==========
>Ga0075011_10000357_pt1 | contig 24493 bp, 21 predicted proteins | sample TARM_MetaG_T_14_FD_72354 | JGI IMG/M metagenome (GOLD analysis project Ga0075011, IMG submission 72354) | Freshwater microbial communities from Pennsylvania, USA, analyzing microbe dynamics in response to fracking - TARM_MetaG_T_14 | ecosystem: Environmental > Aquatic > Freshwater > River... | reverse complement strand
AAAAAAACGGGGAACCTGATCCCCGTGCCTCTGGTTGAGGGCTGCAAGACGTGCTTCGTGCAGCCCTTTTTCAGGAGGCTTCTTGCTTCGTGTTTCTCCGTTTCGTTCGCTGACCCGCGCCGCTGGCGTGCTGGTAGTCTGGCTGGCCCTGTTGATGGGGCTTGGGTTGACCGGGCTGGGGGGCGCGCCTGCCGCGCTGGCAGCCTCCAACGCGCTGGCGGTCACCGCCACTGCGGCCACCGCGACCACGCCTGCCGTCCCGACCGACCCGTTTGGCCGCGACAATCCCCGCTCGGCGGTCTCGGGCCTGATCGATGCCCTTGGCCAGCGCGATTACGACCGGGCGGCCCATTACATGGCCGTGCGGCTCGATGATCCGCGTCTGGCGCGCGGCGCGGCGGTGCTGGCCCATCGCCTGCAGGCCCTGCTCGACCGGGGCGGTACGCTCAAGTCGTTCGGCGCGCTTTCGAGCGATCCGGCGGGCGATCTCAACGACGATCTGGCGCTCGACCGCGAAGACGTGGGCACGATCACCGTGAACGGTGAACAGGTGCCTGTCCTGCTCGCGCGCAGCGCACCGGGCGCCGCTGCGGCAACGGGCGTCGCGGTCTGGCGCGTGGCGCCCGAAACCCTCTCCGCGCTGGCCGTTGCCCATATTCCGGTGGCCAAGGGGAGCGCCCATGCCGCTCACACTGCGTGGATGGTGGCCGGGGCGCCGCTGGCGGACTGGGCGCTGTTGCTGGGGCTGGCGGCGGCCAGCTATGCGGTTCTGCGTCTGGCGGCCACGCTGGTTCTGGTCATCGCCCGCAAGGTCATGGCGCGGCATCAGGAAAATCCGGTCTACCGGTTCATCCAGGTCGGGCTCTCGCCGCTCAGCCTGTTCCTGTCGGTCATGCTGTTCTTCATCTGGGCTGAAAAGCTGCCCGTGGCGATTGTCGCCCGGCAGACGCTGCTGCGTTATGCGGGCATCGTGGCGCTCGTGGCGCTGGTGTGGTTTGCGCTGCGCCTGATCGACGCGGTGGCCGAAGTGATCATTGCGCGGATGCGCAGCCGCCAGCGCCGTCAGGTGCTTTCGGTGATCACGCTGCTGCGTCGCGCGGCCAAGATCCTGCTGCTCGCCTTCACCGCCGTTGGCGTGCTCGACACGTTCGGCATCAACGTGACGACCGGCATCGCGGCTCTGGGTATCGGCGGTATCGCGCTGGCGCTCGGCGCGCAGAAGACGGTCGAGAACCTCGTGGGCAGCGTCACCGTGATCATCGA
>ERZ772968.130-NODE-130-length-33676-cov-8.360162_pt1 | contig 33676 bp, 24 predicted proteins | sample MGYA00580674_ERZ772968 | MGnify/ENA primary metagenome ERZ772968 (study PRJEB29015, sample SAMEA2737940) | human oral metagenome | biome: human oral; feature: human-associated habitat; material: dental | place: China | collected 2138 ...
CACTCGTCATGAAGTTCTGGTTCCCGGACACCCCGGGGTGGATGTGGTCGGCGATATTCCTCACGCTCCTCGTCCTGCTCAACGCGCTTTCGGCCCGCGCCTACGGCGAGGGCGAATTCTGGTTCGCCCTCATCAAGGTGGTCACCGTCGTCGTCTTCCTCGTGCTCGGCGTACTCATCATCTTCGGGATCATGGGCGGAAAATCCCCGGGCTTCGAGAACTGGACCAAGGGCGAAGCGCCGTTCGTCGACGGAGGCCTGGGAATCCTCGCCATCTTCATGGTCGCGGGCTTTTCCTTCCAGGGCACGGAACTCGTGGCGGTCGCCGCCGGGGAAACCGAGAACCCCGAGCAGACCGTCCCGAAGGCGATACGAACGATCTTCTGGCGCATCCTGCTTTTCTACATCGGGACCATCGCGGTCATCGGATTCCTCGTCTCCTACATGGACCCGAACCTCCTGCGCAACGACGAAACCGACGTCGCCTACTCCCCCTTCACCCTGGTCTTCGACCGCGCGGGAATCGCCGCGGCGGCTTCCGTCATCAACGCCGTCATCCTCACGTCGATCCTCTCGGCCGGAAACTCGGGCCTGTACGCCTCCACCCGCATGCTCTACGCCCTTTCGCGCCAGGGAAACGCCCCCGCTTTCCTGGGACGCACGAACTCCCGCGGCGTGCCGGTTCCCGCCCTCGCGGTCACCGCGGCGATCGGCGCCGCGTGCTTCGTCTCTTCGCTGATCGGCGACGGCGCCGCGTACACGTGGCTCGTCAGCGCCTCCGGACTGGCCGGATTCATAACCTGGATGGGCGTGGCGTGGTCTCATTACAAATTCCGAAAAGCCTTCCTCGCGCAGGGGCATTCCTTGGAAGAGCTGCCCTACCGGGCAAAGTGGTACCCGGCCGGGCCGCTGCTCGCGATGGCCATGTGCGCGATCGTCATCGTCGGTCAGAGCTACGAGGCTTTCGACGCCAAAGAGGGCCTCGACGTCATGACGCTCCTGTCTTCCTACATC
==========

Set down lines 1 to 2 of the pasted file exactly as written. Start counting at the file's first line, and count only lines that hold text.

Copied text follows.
>Ga0075011_10000357_pt1 | contig 24493 bp, 21 predicted proteins | sample TARM_MetaG_T_14_FD_72354 | JGI IMG/M metagenome (GOLD analysis project Ga0075011, IMG submission 72354) | Freshwater microbial communities from Pennsylvania, USA, analyzing microbe dynamics in response to fracking - TARM_MetaG_T_14 | ecosystem: Environmental > Aquatic > Freshwater > River... | reverse complement strand
AAAAAAACGGGGAACCTGATCCCCGTGCCTCTGGTTGAGGGCTGCAAGACGTGCTTCGTGCAGCCCTTTTTCAGGAGGCTTCTTGCTTCGTGTTTCTCCGTTTCGTTCGCTGACCCGCGCCGCTGGCGTGCTGGTAGTCTGGCTGGCCCTGTTGATGGGGCTTGGGTTGACCGGGCTGGGGGGCGCGCCTGCCGCGCTGGCAGCCTCCAACGCGCTGGCGGTCACCGCCACTGCGGCCACCGCGACCACGCCTGCCGTCCCGACCGACCCGTTTGGCCGCGACAATCCCCGCTCGGCGGTCTCGGGCCTGATCGATGCCCTTGGCCAGCGCGATTACGACCGGGCGGCCCATTACATGGCCGTGCGGCTCGATGATCCGCGTCTGGCGCGCGGCGCGGCGGTGCTGGCCCATCGCCTGCAGGCCCTGCTCGACCGGGGCGGTACGCTCAAGTCGTTCGGCGCGCTTTCGAGCGATCCGGCGGGCGATCTCAACGACGATCTGGCGCTCGACCGCGAAGACGTGGGCACGATCACCGTGAACGGTGAACAGGTGCCTGTCCTGCTCGCGCGCAGCGCACCGGGCGCCGCTGCGGCAACGGGCGTCGCGGTCTGGCGCGTGGCGCCCGAAACCCTCTCCGCGCTGGCCGTTGCCCATATTCCGGTGGCCAAGGGGAGCGCCCATGCCGCTCACACTGCGTGGATGGTGGCCGGGGCGCCGCTGGCGGACTGGGCGCTGTTGCTGGGGCTGGCGGCGGCCAGCTATGCGGTTCTGCGTCTGGCGGCCACGCTGGTTCTGGTCATCGCCCGCAAGGTCATGGCGCGGCATCAGGAAAATCCGGTCTACCGGTTCATCCAGGTCGGGCTCTCGCCGCTCAGCCTGTTCCTGTCGGTCATGCTGTTCTTCATCTGGGCTGAAAAGCTGCCCGTGGCGATTGTCGCCCGGCAGACGCTGCTGCGTTATGCGGGCATCGTGGCGCTCGTGGCGCTGGTGTGGTTTGCGCTGCGCCTGATCGACGCGGTGGCCGAAGTGATCATTGCGCGGATGCGCAGCCGCCAGCGCCGTCAGGTGCTTTCGGTGATCACGCTGCTGCGTCGCGCGGCCAAGATCCTGCTGCTCGCCTTCACCGCCGTTGGCGTGCTCGACACGTTCGGCATCAACGTGACGACCGGCATCGCGGCTCTGGGTATCGGCGGTATCGCGCTGGCGCTCGGCGCGCAGAAGACGGTCGAGAACCTCGTGGGCAGCGTCACCGTGATCATCGA